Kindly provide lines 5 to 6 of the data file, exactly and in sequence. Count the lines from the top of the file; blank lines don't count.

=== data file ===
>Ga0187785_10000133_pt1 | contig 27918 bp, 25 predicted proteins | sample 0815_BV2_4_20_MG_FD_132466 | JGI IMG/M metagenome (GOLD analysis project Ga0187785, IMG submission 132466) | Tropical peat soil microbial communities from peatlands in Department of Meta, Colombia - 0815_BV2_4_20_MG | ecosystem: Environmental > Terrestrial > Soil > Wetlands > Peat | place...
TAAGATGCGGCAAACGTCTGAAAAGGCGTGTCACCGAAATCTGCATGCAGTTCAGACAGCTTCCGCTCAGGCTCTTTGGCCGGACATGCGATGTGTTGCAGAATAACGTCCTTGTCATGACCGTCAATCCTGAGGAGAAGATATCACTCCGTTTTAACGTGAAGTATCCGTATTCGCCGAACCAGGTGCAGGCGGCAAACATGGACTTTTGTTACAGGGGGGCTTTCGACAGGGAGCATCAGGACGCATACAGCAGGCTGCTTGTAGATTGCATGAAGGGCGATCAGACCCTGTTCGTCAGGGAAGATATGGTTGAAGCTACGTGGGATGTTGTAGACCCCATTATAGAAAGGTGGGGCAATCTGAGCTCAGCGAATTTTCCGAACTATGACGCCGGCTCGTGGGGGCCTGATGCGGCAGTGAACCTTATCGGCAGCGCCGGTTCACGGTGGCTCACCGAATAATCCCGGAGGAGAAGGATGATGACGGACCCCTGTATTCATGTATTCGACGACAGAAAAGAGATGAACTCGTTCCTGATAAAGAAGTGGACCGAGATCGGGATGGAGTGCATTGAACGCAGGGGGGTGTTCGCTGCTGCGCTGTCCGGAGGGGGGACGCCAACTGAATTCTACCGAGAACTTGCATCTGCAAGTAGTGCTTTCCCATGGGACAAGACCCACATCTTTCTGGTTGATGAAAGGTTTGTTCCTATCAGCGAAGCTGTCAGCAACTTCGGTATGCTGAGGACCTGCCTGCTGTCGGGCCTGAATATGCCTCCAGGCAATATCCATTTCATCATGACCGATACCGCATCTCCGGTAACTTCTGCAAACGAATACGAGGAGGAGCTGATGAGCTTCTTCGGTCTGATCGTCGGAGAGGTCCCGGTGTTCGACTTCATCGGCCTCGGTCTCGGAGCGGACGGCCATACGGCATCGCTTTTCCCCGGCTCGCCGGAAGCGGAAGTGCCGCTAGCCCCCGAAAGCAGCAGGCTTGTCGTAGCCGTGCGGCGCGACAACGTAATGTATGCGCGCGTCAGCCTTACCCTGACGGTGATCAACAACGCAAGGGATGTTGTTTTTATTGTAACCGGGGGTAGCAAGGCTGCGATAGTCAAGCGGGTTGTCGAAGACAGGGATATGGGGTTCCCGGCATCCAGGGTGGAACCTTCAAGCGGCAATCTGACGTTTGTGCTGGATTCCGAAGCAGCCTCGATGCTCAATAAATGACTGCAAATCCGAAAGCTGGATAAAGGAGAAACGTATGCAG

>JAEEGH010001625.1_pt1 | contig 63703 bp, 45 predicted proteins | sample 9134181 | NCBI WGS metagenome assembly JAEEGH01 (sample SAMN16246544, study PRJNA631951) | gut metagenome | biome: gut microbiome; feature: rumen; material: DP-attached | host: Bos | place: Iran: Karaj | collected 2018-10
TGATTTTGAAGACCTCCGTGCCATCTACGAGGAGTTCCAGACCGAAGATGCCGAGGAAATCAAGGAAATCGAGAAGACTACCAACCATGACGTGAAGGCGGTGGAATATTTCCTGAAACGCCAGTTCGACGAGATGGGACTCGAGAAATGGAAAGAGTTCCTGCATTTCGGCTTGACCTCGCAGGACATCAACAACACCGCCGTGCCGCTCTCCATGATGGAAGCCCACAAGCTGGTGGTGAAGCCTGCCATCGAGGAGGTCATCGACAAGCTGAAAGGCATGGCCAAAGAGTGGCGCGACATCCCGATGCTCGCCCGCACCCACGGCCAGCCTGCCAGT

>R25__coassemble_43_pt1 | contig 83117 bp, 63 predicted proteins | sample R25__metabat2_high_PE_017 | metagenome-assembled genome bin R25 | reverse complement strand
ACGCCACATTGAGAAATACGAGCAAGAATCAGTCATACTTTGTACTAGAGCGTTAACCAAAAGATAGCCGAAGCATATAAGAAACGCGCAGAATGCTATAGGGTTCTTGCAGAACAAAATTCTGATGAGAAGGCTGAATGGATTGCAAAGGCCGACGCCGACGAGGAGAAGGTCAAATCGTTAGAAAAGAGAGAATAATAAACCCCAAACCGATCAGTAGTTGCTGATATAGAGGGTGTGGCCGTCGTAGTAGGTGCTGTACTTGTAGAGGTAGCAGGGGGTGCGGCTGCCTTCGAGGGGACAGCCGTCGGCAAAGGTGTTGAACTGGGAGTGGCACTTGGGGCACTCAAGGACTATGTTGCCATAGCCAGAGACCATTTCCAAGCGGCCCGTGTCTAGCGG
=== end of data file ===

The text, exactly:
>R25__coassemble_43_pt1 | contig 83117 bp, 63 predicted proteins | sample R25__metabat2_high_PE_017 | metagenome-assembled genome bin R25 | reverse complement strand
ACGCCACATTGAGAAATACGAGCAAGAATCAGTCATACTTTGTACTAGAGCGTTAACCAAAAGATAGCCGAAGCATATAAGAAACGCGCAGAATGCTATAGGGTTCTTGCAGAACAAAATTCTGATGAGAAGGCTGAATGGATTGCAAAGGCCGACGCCGACGAGGAGAAGGTCAAATCGTTAGAAAAGAGAGAATAATAAACCCCAAACCGATCAGTAGTTGCTGATATAGAGGGTGTGGCCGTCGTAGTAGGTGCTGTACTTGTAGAGGTAGCAGGGGGTGCGGCTGCCTTCGAGGGGACAGCCGTCGGCAAAGGTGTTGAACTGGGAGTGGCACTTGGGGCACTCAAGGACTATGTTGCCATAGCCAGAGACCATTTCCAAGCGGCCCGTGTCTAGCGG